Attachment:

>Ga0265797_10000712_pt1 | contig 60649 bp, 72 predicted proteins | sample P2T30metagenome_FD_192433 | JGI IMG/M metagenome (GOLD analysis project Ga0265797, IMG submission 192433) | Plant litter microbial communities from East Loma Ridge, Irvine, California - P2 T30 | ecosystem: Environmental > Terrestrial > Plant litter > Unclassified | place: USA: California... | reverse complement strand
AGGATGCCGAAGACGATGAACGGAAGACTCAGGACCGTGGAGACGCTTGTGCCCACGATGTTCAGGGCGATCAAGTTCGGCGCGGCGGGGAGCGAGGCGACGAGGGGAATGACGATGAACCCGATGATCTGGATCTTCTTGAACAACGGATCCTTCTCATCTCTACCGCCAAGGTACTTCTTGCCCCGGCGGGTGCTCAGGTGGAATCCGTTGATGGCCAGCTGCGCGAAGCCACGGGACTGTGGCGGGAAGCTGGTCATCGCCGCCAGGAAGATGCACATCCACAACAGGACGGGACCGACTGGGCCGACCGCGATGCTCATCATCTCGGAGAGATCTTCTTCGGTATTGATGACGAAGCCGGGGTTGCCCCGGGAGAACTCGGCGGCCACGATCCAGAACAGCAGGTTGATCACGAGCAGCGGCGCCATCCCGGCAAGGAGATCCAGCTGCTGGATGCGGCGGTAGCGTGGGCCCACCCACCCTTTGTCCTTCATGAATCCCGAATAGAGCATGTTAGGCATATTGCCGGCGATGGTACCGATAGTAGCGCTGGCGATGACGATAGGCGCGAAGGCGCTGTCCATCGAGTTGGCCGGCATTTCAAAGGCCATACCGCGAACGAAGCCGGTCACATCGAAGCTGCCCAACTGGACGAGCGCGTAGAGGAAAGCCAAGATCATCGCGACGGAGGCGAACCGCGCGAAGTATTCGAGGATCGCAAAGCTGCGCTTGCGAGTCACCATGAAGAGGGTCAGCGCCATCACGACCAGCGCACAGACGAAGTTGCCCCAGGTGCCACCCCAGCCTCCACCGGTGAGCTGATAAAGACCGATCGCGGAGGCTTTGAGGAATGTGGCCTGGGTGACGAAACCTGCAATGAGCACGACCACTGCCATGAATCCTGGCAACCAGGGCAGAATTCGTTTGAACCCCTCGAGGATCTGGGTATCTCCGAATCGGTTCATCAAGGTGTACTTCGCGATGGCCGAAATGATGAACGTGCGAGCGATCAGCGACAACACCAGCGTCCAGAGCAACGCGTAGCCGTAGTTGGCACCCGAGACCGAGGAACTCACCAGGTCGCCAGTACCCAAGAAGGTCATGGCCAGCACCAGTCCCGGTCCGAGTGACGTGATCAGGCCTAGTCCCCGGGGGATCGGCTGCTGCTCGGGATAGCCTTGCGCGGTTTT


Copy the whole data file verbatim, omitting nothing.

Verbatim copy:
>Ga0265797_10000712_pt1 | contig 60649 bp, 72 predicted proteins | sample P2T30metagenome_FD_192433 | JGI IMG/M metagenome (GOLD analysis project Ga0265797, IMG submission 192433) | Plant litter microbial communities from East Loma Ridge, Irvine, California - P2 T30 | ecosystem: Environmental > Terrestrial > Plant litter > Unclassified | place: USA: California... | reverse complement strand
AGGATGCCGAAGACGATGAACGGAAGACTCAGGACCGTGGAGACGCTTGTGCCCACGATGTTCAGGGCGATCAAGTTCGGCGCGGCGGGGAGCGAGGCGACGAGGGGAATGACGATGAACCCGATGATCTGGATCTTCTTGAACAACGGATCCTTCTCATCTCTACCGCCAAGGTACTTCTTGCCCCGGCGGGTGCTCAGGTGGAATCCGTTGATGGCCAGCTGCGCGAAGCCACGGGACTGTGGCGGGAAGCTGGTCATCGCCGCCAGGAAGATGCACATCCACAACAGGACGGGACCGACTGGGCCGACCGCGATGCTCATCATCTCGGAGAGATCTTCTTCGGTATTGATGACGAAGCCGGGGTTGCCCCGGGAGAACTCGGCGGCCACGATCCAGAACAGCAGGTTGATCACGAGCAGCGGCGCCATCCCGGCAAGGAGATCCAGCTGCTGGATGCGGCGGTAGCGTGGGCCCACCCACCCTTTGTCCTTCATGAATCCCGAATAGAGCATGTTAGGCATATTGCCGGCGATGGTACCGATAGTAGCGCTGGCGATGACGATAGGCGCGAAGGCGCTGTCCATCGAGTTGGCCGGCATTTCAAAGGCCATACCGCGAACGAAGCCGGTCACATCGAAGCTGCCCAACTGGACGAGCGCGTAGAGGAAAGCCAAGATCATCGCGACGGAGGCGAACCGCGCGAAGTATTCGAGGATCGCAAAGCTGCGCTTGCGAGTCACCATGAAGAGGGTCAGCGCCATCACGACCAGCGCACAGACGAAGTTGCCCCAGGTGCCACCCCAGCCTCCACCGGTGAGCTGATAAAGACCGATCGCGGAGGCTTTGAGGAATGTGGCCTGGGTGACGAAACCTGCAATGAGCACGACCACTGCCATGAATCCTGGCAACCAGGGCAGAATTCGTTTGAACCCCTCGAGGATCTGGGTATCTCCGAATCGGTTCATCAAGGTGTACTTCGCGATGGCCGAAATGATGAACGTGCGAGCGATCAGCGACAACACCAGCGTCCAGAGCAACGCGTAGCCGTAGTTGGCACCCGAGACCGAGGAACTCACCAGGTCGCCAGTACCCAAGAAGGTCATGGCCAGCACCAGTCCCGGTCCGAGTGACGTGATCAGGCCTAGTCCCCGGGGGATCGGCTGCTGCTCGGGATAGCCTTGCGCGGTTTT